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Thursday, 14 March 2013
Advanced Proteome rises as proprietary agents prepared for anti-cancer testing
Shares of Advanced Proteome Therapeutics (CVE:APC) moved up Thursday after the company told investors it has prepared its own protein conjugates for testing as part of its potentially groundbreaking anti-cancer therapy.
A protein conjugate is a protein that is linked to a non-protein. A multimer is a substance in which more than one protein is linked together.
Using the company's technologies, it has applied synthetic methods that are "site-specific", it noted, therefore allowing the production of homogeneous products, which it says represent the "gold standard" of purity in the industry.
The technology is based on a proprietary platform that can be used to attach known therapeutics to specific sites on a designated protein carrier - in this case, proteins that have shown affinity for specific cancer cells, hence the targeted and combination therapy.
The attachments are designed to boost the properties of the protein targeted for the specific cancer cells, giving it additional therapeutic abilities.
The three-in-one treatment, which the company calls Foundation Trinity, acts as a targeted, combination and homogeneous therapy - all in a single agent. The company likens the treatment to a "multiple warhead" therapy, looking to expand on the classical "magic bullet" concept in drug development.
"The preparation of such protein conjugates by APC scientists represents an innovation and important milestone for the company and shows that company scientists have amassed significant proprietary know how," said the company in a statement today, citing president and CEO, Allen Krantz.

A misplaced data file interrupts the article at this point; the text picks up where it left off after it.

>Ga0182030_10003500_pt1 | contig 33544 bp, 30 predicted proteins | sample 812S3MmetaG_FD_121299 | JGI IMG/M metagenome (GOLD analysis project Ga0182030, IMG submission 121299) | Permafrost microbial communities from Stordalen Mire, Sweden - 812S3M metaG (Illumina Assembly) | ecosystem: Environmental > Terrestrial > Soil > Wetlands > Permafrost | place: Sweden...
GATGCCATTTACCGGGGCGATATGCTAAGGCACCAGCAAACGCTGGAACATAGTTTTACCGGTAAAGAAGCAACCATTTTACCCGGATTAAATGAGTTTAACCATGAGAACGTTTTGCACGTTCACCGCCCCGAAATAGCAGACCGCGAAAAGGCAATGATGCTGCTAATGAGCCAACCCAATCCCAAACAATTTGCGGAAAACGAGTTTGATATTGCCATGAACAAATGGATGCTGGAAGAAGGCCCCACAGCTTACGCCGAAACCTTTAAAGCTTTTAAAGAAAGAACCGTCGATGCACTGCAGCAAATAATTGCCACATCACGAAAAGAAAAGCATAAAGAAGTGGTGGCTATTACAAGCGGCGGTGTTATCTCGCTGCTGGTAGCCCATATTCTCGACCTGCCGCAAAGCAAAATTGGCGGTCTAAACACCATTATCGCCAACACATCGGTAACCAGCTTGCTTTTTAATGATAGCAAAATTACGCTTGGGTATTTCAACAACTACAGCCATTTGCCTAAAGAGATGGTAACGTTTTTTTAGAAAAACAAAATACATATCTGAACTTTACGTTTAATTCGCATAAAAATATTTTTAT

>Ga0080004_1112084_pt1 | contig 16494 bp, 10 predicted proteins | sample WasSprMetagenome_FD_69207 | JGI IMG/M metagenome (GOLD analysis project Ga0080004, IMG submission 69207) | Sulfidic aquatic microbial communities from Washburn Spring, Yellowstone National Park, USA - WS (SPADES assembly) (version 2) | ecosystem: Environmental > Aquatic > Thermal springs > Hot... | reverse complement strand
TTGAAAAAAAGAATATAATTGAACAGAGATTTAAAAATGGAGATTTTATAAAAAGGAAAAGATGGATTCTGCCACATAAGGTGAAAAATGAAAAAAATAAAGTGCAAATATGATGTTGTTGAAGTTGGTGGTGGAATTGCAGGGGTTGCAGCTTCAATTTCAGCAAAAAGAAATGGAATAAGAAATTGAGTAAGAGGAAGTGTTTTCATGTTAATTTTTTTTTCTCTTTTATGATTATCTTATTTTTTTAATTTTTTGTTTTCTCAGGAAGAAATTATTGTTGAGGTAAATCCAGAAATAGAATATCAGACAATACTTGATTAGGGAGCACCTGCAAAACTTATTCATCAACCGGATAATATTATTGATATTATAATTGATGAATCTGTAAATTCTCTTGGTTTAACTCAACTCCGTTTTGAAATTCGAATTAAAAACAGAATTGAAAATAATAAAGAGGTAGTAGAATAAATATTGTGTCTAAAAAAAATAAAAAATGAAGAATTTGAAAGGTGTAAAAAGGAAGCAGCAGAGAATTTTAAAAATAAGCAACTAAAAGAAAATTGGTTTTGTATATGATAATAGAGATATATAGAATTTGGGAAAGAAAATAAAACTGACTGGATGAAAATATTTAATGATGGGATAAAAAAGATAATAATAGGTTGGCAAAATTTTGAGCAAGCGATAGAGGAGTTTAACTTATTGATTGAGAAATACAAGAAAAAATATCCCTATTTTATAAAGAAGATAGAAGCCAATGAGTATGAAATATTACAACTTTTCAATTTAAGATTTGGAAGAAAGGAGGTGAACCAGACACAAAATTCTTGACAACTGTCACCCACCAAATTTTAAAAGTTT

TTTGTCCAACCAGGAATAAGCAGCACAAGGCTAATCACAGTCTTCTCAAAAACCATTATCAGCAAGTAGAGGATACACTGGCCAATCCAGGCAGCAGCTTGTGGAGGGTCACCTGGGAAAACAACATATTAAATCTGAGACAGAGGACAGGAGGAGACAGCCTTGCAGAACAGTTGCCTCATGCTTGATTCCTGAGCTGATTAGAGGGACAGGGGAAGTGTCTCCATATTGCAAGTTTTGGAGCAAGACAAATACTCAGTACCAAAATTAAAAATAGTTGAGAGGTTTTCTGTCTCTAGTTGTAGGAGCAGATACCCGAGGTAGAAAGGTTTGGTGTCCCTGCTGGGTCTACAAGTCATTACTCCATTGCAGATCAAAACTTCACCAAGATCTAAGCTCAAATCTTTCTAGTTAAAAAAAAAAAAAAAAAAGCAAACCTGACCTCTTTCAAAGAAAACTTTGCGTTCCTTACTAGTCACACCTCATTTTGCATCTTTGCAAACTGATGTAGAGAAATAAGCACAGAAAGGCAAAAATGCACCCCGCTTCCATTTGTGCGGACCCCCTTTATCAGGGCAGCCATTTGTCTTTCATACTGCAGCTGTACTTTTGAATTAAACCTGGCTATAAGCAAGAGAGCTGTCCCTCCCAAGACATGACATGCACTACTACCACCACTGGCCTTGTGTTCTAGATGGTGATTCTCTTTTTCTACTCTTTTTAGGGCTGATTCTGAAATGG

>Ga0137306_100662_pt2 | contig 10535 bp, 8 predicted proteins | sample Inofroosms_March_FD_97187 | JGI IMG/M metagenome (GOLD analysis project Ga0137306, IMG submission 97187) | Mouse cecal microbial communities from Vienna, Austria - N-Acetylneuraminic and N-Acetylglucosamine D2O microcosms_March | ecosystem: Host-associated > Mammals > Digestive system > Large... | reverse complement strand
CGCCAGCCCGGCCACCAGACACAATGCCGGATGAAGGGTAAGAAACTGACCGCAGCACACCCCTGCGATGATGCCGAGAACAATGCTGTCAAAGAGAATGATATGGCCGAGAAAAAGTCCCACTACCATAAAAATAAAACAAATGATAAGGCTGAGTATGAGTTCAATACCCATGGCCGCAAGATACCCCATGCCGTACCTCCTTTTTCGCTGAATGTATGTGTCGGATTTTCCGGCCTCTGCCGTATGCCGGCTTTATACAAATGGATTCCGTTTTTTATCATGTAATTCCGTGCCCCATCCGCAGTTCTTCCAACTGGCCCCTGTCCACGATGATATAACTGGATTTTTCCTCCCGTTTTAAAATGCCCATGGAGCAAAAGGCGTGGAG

"It places the company in a strong position to capitalize on its ability to chemically generate protein conjugates, site specifically, that can be targeted for cancer cells."
Site specific modification technology is regarded as key to avoiding heterogeneous mixtures that can compromise biological activity, complicate manufacturing and production processes, and give rise to unwanted toxicities.
As the next step in its plan, Advanced Proteome is now in negotiation with experts in the cancer field to test the properties of these agents in their respective laboratories.
The company's profile is gaining, as Krantz has been invited to give the keynote address at BIT's sixth annual World Protein and Peptide Conference in China, which is expected to attract more than 1,000 participants.
In his address, Dr. Krantz will review the status of protein conjugate drugs and cite advanced approaches to their preparation pursued at the company, he said.
Shares of Advanced Proteome rose by one penny to 16 cents in Thursday afternoon trade, and are up by more than 7 cents so far this year.